If I went seven days a week without any “me time” then I would go absolutely insane! Because of this, it is imperative that you find some time for yourself. Whether it’s working out or reading or meeting friends for drinks. Carving out time for yourself can feel selfish, but as a working mother it is important for survival. I’m so thankful that I have a husband who understands that. He recently sent a group of my girlfriends and me to the beach for the weekend as part of my birthday present. I came back from that weekend renewed and ready to get back into the swing of my chaotic schedule.

IMG_2182

So lean on your friends (and even ask for help if needed), schedule religiously, add time to give yourself a buffer when going somewhere, and look out for yourself every once in a while. Working mothers juggle a ton of balls at once (especially in a blended family), so you have to find out what works for you because a happy mom makes for a happy family!

 

Advertisements

Shake It Off…

With four kids between the ages of 11 and 15, we hear a lot of “he said/she said” drama. In the day of Instagram and Facebook and SnapChat, our kids are constantly looking for ways to embarrass each other (and me). I always have to be on my game because at any given time one of them may snap a pic of me to send to 10 of their friends just to be funny. I’ve gotten so good at turning away quickly that there are probably millions of pictures floating around in the internet cloud of “deleted SnapChat pics” (sure… they just disappear into thin air, never to be seen again…) that look just like this:

IMG_2631

This need for kids to embarrass others is a common theme that we see throughout adolescence. A girl may be upset that the boy she likes doesn’t like her… but likes one of her friends. She then goes to their other friends and tells lies and ugly secrets about that friend to get the other girls not to like her and in hopes that the boy will hear the gossip and not like her too. I could give about twenty-five examples from my own childhood of that scenario playing out play by play. The friend who the boy liked gets rejected and ridiculed by all of the girls for no reason whatsoever except that she was unfortunate enough to be liked by the wrong boy.

My favorite thing to tell our kids when I hear about this kind of situation is “SHAKE IT OFF.” I can turn on the Taylor Swift song below and we can dance until we forget what was upsetting.

That seems to work for them (for now) although I realize that as the girls get into their teens it will be a lot more hurtful and harder to move past. The alienation that can happen with teenaged girls can be devastating. I have a couple of friends who still talk about that alienation and how it affected them for years.

Yesterday I heard some gossip about me that was absolute lies. I called one of my best friends who is the best sounding board of reason that I know and I said, “I know I shouldn’t care, but I am so upset that a lot of people may hear this and it is just so far from the truth! What if people believe it and don’t like me??” She said, “If you know in your heart that you have done nothing wrong, then you have to move on. If you did do something wrong, then you have to own it and apologize and then move on.” She added that real friends will talk to me before coming to any conclusions. While I know that is true, why is it so hard to swallow?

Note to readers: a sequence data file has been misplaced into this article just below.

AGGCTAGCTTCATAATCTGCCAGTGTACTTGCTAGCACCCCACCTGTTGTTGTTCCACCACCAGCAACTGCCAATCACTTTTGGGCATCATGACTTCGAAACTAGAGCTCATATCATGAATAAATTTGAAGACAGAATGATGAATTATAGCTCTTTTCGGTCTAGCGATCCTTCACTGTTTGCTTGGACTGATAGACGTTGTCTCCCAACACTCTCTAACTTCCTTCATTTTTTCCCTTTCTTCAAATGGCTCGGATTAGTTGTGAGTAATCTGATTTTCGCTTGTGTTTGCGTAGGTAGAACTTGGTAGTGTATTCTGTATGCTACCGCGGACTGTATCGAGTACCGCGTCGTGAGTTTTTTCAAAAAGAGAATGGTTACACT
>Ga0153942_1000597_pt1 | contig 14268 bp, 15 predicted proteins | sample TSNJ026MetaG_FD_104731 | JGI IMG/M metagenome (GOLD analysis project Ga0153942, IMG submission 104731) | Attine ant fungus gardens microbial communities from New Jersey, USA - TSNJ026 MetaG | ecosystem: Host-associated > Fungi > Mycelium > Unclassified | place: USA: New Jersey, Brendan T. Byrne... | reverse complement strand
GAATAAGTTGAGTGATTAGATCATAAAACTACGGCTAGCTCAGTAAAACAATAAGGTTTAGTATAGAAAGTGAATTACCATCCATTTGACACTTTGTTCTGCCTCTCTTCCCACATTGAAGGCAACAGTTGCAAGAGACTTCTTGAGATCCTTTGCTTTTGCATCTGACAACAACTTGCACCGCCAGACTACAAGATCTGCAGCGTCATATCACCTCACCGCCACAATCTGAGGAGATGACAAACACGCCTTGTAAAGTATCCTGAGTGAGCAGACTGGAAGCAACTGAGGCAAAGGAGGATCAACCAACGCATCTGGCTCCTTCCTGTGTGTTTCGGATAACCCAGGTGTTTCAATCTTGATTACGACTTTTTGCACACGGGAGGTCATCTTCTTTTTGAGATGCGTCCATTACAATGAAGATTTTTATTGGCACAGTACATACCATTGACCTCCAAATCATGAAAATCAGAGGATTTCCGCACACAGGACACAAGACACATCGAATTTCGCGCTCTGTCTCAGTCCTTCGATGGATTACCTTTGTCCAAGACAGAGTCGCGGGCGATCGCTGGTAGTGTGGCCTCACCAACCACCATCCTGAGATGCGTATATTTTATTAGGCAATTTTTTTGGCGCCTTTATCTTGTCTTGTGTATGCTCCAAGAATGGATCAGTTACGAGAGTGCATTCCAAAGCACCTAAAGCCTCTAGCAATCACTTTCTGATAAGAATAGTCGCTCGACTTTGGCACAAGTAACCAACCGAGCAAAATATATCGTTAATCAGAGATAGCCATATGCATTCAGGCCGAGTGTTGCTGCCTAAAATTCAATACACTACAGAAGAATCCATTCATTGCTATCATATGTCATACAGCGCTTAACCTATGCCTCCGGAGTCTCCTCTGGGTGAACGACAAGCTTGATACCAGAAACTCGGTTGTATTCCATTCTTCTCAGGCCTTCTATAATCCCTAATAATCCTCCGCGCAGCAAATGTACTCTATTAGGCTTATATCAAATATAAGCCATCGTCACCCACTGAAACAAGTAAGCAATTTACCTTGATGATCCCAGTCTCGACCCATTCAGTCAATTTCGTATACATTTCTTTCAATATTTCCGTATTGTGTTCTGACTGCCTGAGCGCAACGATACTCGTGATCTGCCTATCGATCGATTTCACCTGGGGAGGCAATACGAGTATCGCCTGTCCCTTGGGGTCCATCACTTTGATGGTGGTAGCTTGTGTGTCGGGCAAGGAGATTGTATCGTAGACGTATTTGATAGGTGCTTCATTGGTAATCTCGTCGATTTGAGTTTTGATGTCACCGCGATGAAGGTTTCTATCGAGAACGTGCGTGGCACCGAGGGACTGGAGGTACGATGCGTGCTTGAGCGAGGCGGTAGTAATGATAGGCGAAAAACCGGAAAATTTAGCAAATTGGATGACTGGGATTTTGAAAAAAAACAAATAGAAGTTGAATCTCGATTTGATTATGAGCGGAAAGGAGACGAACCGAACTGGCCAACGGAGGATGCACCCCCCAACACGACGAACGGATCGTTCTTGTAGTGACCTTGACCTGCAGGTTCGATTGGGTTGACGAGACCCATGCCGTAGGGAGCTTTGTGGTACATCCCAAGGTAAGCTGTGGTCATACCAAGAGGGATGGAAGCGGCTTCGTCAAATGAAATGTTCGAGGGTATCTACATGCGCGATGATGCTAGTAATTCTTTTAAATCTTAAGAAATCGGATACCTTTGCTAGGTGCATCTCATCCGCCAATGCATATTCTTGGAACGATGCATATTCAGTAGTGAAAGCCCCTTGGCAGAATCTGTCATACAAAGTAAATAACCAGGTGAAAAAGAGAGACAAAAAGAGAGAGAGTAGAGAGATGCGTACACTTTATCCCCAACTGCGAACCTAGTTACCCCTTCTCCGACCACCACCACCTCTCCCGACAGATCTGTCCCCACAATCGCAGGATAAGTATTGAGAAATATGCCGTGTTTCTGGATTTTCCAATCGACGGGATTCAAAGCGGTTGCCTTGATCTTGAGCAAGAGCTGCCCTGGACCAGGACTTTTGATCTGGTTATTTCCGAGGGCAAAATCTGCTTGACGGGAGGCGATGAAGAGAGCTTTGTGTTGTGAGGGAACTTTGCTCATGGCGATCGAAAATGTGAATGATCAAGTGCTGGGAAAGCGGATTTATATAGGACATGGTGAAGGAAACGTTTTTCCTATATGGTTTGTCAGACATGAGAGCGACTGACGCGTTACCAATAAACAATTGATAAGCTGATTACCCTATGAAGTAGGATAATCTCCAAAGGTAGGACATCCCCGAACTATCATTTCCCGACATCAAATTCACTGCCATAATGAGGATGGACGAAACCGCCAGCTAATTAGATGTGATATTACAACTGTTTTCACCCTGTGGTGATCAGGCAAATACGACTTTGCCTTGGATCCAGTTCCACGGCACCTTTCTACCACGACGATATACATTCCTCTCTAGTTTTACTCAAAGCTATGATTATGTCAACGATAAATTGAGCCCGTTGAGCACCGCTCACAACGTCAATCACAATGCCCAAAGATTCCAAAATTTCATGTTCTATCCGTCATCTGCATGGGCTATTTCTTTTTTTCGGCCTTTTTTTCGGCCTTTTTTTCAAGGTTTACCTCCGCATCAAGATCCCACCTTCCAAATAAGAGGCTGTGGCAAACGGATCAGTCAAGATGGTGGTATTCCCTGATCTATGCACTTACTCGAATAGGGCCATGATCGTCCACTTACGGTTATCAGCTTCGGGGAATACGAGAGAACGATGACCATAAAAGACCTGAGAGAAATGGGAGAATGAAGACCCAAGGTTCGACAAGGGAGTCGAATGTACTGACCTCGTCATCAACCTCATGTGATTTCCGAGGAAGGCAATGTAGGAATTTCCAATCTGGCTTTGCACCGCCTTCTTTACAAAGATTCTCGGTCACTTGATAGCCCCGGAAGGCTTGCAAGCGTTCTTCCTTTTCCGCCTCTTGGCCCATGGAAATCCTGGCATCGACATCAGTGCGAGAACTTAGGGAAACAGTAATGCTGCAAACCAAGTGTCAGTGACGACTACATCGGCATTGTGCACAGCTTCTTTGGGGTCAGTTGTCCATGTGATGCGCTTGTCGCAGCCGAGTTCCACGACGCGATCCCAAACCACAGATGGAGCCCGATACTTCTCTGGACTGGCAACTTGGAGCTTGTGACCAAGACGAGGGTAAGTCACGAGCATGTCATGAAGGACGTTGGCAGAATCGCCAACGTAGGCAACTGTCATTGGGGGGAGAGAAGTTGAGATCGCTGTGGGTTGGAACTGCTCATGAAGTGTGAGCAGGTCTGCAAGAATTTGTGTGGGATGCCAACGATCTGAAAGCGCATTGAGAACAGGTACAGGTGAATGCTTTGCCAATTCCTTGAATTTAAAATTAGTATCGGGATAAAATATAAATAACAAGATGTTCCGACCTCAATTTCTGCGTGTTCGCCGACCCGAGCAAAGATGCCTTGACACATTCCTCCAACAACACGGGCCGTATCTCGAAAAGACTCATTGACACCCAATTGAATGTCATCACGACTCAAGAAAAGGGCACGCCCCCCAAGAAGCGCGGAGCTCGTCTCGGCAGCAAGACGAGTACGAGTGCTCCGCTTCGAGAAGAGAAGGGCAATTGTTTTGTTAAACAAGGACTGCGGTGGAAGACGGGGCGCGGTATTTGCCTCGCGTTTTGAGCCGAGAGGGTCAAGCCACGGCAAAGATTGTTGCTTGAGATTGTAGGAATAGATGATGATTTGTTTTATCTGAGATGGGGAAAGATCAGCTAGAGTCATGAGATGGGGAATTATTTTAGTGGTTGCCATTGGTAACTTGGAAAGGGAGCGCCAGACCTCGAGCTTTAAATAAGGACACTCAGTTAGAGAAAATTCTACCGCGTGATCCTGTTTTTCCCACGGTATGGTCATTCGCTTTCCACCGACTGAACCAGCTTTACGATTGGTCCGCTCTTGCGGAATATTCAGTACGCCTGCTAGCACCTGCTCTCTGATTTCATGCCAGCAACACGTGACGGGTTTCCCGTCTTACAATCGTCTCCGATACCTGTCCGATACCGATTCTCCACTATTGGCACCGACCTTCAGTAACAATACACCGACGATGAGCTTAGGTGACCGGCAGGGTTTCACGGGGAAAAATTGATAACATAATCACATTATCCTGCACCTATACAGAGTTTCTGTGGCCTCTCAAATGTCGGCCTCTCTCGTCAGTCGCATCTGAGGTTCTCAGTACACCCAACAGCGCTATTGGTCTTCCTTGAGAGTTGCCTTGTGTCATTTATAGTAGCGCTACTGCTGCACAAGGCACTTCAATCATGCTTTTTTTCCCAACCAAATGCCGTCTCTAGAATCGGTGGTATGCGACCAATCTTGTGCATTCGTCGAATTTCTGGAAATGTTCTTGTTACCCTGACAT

How can we teach our children to move on after having their feelings hurt when it’s almost impossible to do as an adult??? Even when we know in our hearts that we have done nothing wrong?

I saw this on another friend’s Facebook page this morning and I knew I had to include it:

1511249_10204619314977101_372925478397628873_n

The whole world would be a better place if we all truly tried to get along rather than hold grudges and try to make others look bad. It’s not healthy for anyone to be in a war. If you know in your heart that you are saying things that are true and right and just, then you are on the right path. As Shel Silverstein said above, when we are all happy and silly and love each other, then EVERYONE WINS.

My favorite Bible verse says,

“Finally, brothers and sisters, whatever is true, whatever is noble, whatever is right, whatever is pure, whatever is lovely, whatever is admirable—if anything is excellent or praiseworthy—think about such things.” Philippians 4:8

My goal is to shake off the gossip and focus on my amazing family. I have a husband who is not perfect, but he is perfect for me and I love him with all of my heart. I’m so proud of the communication we share and the dedication he shows to our relationship and to our family. There is not doubt we will have the best time growing old together. Most importantly, I am proud of the Christian man he is and what a good role model and father he is to our kids. We have four funny, beautiful, smart kids who make us so proud every single day. I have some of the best friends a girl could ask for who know that I would never be malicious and unkind. I have the most supportive and loving family who is always behind me 100%.

The next time my girls come to me about unkind words being said about them, I am going to encourage them to think of all of the excellent and praiseworthy things in their lives. Make a list if they need to, and pray over everything on the list. When we focus on what we have to be thankful for, then everything else is petty and insignificant.